The main difference between Absolute Monarchy and Constitutional Monarchy is that the Absolute Monarchy is a form of government in which the monarch has absolute power and Constitutional Monarchy is a type of monarchy in which power is restricted by a constitution
Absolute monarchy (or absolutism as doctrine) is a form of monarchy in which the monarch holds supreme autocratic authority, principally not being restricted by written laws, legislature, or customs. These are often hereditary monarchies. In contrast, in constitutional monarchies, the head of state’s authority derives from and is legally bounded or restricted by a constitution or legislature.The popularity of the notion of absolute monarchy declined substantially after the French Revolution, which promoted theories of government based on popular sovereignty.
Some monarchies have a weak or symbolic legislature and other governmental bodies which the monarch can alter or dissolve at will. Countries where monarchs still maintain absolute power are: Brunei, Eswatini, Oman, Saudi Arabia, Vatican City and the individual emirates composing the United Arab Emirates, which itself is a federation of such monarchies – a federal monarchy.
A constitutional monarchy is a form of monarchy in which the sovereign exercises authority in accordance with a written or unwritten constitution. Constitutional monarchy differs from absolute monarchy (in which a monarch holds absolute power) in that constitutional monarchs are bound to exercise their powers and authorities within the limits prescribed within an established legal framework. Constitutional monarchies range from countries such as Liechtenstein, Monaco, Morocco, Jordan, Kuwait and Bahrain, where the constitution grants substantial discretionary powers to the sovereign, to countries such as the United Kingdom, Spain, Belgium, Sweden and Japan, where the monarch retains significantly less personal discretion in the exercise of their authority.
Constitutional monarchy may refer to a system in which the monarch acts as a non-party political head of state under the constitution, whether written or unwritten. While most monarchs may hold formal authority and the government may legally operate in the monarch’s name, in the form typical in Europe the monarch no longer personally sets public policy or chooses political leaders. Political scientist Vernon Bogdanor, paraphrasing Thomas Macaulay, has defined a constitutional monarch as “A sovereign who reigns but does not rule”.In addition to acting as a visible symbol of national unity, a constitutional monarch may hold formal powers such as dissolving parliament or giving royal assent to legislation. However, the exercise of such powers may largely be exercises strictly in accordance with either written constitutional principles or unwritten constitutional conventions, rather than any personal political preference imposed by the sovereign. In The English Constitution, British political theorist Walter Bagehot identified three main political rights which a constitutional monarch may freely exercise: the right to be consulted, the right to encourage, and the right to warn. Many constitutional monarchies still retain significant authorities or political influence, however, such as through certain reserve powers and who may also play an important political role.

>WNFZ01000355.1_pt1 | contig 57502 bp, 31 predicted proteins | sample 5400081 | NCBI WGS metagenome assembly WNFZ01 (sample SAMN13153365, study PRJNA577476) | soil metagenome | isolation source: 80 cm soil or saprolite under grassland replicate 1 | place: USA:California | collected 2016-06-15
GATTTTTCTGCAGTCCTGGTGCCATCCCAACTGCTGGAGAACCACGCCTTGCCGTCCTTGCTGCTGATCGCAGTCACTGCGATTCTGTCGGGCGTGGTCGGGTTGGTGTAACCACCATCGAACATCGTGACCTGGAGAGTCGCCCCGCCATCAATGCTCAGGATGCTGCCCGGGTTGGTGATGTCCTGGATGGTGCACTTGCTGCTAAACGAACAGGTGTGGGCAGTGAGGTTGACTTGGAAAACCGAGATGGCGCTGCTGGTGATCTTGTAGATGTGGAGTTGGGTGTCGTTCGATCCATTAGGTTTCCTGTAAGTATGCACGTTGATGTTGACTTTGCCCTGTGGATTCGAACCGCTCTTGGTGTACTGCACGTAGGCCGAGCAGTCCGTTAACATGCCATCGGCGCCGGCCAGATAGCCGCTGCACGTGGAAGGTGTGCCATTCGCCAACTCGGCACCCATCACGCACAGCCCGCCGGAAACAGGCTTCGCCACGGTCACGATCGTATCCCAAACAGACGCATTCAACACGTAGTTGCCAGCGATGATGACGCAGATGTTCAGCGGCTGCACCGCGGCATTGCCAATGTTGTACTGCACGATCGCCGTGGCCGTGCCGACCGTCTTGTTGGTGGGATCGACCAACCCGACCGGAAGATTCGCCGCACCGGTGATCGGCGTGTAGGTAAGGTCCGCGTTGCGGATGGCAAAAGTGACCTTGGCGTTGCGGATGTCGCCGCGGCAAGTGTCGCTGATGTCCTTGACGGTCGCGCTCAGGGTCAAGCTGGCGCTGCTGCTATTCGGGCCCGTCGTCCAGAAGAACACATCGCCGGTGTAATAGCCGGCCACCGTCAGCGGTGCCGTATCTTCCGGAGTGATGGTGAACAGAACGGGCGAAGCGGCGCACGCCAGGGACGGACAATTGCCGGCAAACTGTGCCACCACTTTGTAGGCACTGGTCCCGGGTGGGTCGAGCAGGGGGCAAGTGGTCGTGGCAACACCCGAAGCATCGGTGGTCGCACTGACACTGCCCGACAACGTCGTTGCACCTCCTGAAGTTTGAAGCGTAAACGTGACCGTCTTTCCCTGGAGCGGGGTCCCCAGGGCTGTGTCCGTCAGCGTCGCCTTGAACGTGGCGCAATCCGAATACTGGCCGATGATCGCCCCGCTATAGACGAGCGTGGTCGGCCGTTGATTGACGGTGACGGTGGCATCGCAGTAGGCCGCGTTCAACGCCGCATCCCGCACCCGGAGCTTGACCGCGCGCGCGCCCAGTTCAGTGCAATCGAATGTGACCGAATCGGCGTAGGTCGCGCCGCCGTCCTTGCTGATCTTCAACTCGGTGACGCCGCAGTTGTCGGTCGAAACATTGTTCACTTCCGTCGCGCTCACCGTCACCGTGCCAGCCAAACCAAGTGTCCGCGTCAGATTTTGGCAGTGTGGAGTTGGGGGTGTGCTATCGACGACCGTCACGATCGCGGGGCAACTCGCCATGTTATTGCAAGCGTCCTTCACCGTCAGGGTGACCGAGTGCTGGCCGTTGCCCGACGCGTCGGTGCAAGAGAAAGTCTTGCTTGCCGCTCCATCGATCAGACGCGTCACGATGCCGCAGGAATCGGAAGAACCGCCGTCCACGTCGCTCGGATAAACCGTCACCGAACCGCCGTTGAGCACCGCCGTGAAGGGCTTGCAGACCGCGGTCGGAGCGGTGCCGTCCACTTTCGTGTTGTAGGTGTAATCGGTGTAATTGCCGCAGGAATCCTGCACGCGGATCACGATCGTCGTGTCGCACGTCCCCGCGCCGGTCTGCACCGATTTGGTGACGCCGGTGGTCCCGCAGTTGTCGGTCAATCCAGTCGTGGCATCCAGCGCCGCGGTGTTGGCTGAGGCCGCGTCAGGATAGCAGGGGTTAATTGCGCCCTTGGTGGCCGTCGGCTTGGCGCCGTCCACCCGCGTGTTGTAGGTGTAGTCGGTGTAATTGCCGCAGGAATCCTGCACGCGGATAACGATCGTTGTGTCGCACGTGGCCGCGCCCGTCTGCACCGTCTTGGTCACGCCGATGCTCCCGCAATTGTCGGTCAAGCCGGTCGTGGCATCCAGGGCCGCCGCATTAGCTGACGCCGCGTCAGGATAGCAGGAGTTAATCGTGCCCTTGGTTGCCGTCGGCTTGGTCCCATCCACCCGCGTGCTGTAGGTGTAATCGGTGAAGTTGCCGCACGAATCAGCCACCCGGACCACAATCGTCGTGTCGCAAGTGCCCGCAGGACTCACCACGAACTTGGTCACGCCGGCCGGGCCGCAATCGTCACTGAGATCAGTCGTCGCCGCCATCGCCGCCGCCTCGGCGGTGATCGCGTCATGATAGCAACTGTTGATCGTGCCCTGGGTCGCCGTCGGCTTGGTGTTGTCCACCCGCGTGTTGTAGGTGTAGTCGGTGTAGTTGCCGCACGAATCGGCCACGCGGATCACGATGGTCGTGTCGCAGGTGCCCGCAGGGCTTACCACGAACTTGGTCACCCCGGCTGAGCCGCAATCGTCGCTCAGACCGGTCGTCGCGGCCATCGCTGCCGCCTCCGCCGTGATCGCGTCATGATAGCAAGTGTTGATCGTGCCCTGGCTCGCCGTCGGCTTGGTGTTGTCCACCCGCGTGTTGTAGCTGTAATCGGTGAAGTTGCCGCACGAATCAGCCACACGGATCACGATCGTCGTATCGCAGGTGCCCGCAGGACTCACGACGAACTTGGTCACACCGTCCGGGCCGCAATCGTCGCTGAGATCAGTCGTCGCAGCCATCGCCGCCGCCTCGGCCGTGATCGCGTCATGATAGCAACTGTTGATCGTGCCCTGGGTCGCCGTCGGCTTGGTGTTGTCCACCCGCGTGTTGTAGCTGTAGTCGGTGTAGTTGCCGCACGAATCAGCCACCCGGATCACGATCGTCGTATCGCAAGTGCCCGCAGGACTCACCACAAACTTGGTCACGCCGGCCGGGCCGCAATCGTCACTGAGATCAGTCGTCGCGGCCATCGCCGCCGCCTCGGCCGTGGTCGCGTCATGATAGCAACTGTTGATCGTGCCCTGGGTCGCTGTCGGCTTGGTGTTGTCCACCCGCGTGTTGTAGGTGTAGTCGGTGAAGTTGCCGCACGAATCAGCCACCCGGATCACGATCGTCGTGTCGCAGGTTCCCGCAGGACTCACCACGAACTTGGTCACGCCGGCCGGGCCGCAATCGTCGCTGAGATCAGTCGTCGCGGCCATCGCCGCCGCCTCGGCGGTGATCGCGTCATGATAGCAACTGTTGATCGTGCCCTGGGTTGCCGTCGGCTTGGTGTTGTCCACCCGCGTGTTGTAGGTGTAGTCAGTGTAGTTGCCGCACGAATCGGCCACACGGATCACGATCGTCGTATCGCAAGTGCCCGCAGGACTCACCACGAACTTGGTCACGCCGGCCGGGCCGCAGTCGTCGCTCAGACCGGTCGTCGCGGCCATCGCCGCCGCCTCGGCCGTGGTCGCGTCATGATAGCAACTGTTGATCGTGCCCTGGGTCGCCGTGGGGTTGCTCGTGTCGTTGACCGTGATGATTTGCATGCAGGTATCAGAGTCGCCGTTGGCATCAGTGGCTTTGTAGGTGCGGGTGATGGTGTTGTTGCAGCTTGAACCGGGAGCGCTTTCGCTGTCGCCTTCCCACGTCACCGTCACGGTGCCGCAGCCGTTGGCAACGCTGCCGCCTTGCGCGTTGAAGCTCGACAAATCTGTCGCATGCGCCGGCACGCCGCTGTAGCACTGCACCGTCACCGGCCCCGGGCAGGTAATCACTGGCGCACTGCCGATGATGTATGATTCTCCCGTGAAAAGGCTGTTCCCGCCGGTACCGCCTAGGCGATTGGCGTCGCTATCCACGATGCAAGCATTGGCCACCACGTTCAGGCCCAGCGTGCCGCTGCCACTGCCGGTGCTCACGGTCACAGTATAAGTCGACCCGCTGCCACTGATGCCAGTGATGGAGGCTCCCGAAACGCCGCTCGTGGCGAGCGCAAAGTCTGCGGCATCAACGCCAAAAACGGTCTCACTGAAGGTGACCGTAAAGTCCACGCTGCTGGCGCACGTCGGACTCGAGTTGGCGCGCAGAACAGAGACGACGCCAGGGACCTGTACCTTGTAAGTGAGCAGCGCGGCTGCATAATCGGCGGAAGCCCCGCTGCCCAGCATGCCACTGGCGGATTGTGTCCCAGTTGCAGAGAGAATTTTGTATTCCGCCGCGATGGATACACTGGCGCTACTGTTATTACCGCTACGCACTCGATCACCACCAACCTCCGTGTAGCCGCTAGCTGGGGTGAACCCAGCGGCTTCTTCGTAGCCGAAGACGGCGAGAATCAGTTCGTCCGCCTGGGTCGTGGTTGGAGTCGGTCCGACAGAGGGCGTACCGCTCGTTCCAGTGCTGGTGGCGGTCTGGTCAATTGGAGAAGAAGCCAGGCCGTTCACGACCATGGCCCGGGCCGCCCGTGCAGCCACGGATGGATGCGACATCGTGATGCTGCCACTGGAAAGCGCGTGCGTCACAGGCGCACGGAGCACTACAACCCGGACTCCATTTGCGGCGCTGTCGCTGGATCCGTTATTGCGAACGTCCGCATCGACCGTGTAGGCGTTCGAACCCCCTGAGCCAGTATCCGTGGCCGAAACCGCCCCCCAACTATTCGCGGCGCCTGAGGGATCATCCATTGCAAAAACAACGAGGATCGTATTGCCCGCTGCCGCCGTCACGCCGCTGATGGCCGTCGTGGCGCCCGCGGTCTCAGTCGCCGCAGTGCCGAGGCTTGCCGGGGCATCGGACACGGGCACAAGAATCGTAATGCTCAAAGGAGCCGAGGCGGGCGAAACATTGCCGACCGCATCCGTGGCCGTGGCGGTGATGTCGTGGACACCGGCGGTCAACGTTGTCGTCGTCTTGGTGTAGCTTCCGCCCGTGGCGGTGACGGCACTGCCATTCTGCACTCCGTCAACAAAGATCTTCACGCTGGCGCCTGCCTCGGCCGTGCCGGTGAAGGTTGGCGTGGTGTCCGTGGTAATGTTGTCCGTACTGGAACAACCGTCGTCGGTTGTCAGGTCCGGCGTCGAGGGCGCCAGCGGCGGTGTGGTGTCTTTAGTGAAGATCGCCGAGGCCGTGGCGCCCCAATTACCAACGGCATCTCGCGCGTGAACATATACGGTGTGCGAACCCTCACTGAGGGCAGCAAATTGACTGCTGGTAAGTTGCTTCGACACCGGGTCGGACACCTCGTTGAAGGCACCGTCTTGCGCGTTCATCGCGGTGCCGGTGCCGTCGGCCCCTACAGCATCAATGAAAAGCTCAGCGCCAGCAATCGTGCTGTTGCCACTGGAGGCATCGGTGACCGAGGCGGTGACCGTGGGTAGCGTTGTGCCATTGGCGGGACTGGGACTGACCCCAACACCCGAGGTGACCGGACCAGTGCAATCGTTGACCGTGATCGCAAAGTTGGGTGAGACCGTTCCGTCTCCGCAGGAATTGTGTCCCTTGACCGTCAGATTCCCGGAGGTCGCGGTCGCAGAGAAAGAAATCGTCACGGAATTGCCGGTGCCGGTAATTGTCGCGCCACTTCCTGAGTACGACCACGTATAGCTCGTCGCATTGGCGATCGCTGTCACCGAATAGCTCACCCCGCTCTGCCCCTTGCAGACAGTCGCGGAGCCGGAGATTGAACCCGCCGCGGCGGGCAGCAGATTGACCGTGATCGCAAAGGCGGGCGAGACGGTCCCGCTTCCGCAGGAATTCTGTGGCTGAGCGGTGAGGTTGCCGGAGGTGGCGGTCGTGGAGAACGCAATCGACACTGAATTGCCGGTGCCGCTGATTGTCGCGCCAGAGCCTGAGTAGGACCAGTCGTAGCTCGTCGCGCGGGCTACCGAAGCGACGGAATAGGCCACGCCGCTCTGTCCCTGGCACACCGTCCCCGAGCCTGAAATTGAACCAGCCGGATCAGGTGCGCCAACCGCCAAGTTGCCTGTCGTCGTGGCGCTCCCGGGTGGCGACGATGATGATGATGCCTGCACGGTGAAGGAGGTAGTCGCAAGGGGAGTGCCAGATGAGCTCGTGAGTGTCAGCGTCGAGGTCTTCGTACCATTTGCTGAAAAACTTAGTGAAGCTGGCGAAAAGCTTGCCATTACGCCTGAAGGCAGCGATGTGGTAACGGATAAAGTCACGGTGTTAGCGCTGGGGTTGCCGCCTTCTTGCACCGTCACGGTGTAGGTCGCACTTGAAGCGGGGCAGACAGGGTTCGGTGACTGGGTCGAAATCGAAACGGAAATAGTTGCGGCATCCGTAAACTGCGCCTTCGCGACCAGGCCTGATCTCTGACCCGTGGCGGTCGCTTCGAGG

The United Kingdom and the other Commonwealth realms are all constitutional monarchies in the Westminster system of constitutional governance. Two constitutional monarchies – Malaysia and Cambodia – are elective monarchies, wherein the ruler is periodically selected by a small electoral college.
Strongly limited constitutional monarchies may sometimes be referred to as crowned republics by certain commentators.The concept of executive constitutional monarch identifies constitutional monarchies with fewer parliamentary powers. As a result, constitutional monarchies may also be referred to as ‘parliamentary monarchies’ to differentiate them from executive constitutional monarchies.